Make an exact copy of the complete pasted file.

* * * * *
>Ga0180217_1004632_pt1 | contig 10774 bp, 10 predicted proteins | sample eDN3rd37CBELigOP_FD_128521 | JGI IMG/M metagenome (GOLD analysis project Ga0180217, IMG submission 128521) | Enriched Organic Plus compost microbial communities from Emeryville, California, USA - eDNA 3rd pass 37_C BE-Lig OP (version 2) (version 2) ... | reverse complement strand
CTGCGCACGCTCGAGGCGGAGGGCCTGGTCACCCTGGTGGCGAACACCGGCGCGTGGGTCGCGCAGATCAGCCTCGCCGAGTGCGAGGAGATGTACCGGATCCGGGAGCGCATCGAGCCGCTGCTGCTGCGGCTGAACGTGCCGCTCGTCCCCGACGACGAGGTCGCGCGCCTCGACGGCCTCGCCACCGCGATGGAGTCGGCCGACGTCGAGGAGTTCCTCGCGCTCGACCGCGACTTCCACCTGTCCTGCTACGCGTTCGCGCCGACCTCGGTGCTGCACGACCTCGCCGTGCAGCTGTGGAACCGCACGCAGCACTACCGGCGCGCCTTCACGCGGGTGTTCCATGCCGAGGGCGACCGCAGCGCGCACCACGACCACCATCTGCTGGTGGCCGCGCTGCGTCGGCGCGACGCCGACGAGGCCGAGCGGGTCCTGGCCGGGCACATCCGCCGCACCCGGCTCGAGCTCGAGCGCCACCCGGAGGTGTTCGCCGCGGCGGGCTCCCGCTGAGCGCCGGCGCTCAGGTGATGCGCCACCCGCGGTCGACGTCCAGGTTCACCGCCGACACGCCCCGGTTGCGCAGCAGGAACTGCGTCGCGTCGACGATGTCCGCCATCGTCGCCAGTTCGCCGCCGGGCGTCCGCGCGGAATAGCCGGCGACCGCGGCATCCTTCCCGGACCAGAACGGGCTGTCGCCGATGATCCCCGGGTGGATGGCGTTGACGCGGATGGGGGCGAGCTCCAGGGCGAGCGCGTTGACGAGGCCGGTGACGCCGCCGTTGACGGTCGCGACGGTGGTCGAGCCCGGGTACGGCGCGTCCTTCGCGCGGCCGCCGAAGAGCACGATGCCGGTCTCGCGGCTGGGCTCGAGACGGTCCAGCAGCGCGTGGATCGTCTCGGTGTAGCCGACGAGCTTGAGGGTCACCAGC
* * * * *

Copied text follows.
>Ga0180217_1004632_pt1 | contig 10774 bp, 10 predicted proteins | sample eDN3rd37CBELigOP_FD_128521 | JGI IMG/M metagenome (GOLD analysis project Ga0180217, IMG submission 128521) | Enriched Organic Plus compost microbial communities from Emeryville, California, USA - eDNA 3rd pass 37_C BE-Lig OP (version 2) (version 2) ... | reverse complement strand
CTGCGCACGCTCGAGGCGGAGGGCCTGGTCACCCTGGTGGCGAACACCGGCGCGTGGGTCGCGCAGATCAGCCTCGCCGAGTGCGAGGAGATGTACCGGATCCGGGAGCGCATCGAGCCGCTGCTGCTGCGGCTGAACGTGCCGCTCGTCCCCGACGACGAGGTCGCGCGCCTCGACGGCCTCGCCACCGCGATGGAGTCGGCCGACGTCGAGGAGTTCCTCGCGCTCGACCGCGACTTCCACCTGTCCTGCTACGCGTTCGCGCCGACCTCGGTGCTGCACGACCTCGCCGTGCAGCTGTGGAACCGCACGCAGCACTACCGGCGCGCCTTCACGCGGGTGTTCCATGCCGAGGGCGACCGCAGCGCGCACCACGACCACCATCTGCTGGTGGCCGCGCTGCGTCGGCGCGACGCCGACGAGGCCGAGCGGGTCCTGGCCGGGCACATCCGCCGCACCCGGCTCGAGCTCGAGCGCCACCCGGAGGTGTTCGCCGCGGCGGGCTCCCGCTGAGCGCCGGCGCTCAGGTGATGCGCCACCCGCGGTCGACGTCCAGGTTCACCGCCGACACGCCCCGGTTGCGCAGCAGGAACTGCGTCGCGTCGACGATGTCCGCCATCGTCGCCAGTTCGCCGCCGGGCGTCCGCGCGGAATAGCCGGCGACCGCGGCATCCTTCCCGGACCAGAACGGGCTGTCGCCGATGATCCCCGGGTGGATGGCGTTGACGCGGATGGGGGCGAGCTCCAGGGCGAGCGCGTTGACGAGGCCGGTGACGCCGCCGTTGACGGTCGCGACGGTGGTCGAGCCCGGGTACGGCGCGTCCTTCGCGCGGCCGCCGAAGAGCACGATGCCGGTCTCGCGGCTGGGCTCGAGACGGTCCAGCAGCGCGTGGATCGTCTCGGTGTAGCCGACGAGCTTGAGGGTCACCAGC